Hutchison Whampoa could be on the verge of securing European Union regulatory clearance for its planned €780 million ($1 billion) acquisition of O2 Ireland if it signs a deal soon that would help cable operator UPC launch a mobile virtual network operator to function as a new fourth player, reports say.
Quoting unnamed sources close to the situation, Reuters said the Hong Kong-based company is in the last stages of negotiation with Liberty Global-owned UPC to enable it to offer mobile services using the network of 3 Ireland. That would then maintain the number of mobile operators in Ireland at four following Hutchison's acquisition of O2 Ireland from Telefónica.
This would satisfy anti-trust regulators at the European Commission, reports say, as they are concerned about mergers in Europe that would reduce competition within national markets. The Commission has set a June 20 deadline for its decision on the Irish deal, and has not commented on the UPC report, Reuters said.
The European Commission is currently considering both the Hutchison Whampoa deal in Ireland and Telefónica Deutschland's proposed acquisition of KPN's E-Plus. The proposed acquisitions would cut the number of operators in Germany and Ireland from four to three.
Telefónica Deutschland has also reportedly offered concessions to gain clearance that may have included a commitment to cede spectrum to allow for a new entrant and thereby maintain the number of German operators at four.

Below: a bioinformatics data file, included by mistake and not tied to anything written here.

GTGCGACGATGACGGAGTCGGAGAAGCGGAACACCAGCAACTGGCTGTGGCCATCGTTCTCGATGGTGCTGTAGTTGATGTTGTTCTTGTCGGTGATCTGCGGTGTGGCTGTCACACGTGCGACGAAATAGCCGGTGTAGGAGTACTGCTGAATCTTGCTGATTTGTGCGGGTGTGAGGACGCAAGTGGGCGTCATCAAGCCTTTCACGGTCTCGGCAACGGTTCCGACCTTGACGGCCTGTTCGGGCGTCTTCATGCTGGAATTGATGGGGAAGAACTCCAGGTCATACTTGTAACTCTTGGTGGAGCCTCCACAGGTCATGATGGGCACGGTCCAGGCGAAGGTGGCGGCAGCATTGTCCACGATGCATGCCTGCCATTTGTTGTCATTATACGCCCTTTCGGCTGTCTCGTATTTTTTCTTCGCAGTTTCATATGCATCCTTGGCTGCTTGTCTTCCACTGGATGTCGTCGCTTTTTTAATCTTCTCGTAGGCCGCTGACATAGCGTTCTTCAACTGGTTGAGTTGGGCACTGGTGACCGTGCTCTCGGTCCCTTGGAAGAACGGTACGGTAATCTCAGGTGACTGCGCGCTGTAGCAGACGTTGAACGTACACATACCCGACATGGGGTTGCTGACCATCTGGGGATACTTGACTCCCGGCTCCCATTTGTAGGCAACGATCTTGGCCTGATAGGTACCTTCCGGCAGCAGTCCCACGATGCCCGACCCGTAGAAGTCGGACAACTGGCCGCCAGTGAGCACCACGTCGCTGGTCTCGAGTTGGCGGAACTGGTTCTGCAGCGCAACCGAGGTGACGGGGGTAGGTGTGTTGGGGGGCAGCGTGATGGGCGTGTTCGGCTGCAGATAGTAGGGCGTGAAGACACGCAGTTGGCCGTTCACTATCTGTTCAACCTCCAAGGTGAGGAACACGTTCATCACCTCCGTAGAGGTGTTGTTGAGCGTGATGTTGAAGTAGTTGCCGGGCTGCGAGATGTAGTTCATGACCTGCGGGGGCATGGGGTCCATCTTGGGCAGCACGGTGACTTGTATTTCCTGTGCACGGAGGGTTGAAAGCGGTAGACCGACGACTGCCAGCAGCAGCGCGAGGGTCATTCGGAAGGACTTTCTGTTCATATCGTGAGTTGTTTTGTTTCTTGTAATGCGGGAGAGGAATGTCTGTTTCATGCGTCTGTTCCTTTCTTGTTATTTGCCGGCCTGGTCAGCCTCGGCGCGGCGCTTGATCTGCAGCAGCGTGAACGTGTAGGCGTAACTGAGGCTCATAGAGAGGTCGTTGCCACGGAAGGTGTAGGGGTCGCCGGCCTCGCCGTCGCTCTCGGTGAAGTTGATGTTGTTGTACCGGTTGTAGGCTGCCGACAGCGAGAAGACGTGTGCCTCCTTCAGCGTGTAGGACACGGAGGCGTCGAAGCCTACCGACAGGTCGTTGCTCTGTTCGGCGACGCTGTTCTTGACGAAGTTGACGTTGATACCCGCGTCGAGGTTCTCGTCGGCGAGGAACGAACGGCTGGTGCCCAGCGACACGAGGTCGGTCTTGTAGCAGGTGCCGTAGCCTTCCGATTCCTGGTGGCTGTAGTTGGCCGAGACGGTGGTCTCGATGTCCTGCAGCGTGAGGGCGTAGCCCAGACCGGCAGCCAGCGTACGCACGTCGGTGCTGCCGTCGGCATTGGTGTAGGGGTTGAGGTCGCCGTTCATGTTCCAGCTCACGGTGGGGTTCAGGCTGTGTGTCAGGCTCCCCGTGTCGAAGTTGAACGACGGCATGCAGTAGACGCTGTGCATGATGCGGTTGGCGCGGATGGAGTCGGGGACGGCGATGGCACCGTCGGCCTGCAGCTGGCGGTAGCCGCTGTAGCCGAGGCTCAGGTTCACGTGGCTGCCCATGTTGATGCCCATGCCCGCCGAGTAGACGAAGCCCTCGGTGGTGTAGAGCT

Hutchison secured EU approval for its Orange Austria takeover two years ago with similar concessions, but the price rises in the Austrian market since that point have caused concern among regulators.
Indeed, reports on Monday said Telekom Austria is struggling to deal with a wave of contract cancellations in the wake of its announced plan to raise tariffs for around a million customers by €1.90 ($2.60) per month.
For their part, operators across Europe are calling for greater consolidation and in many markets see four operators as destructive for future network investments. That argument is particularly vocal in France, which has endured a gruelling price war for the last two years and now wants to limit competition in the market. Latest reports say that Orange is now talking to Bouygues Telecom about a possible takeover.
However, the European Commission's competition chief Joaquin Almunia last week rejected calls from politicians for changes to current merger rules for the telecoms sector, saying such amendments would not create the truly single telecoms market that the region needs.
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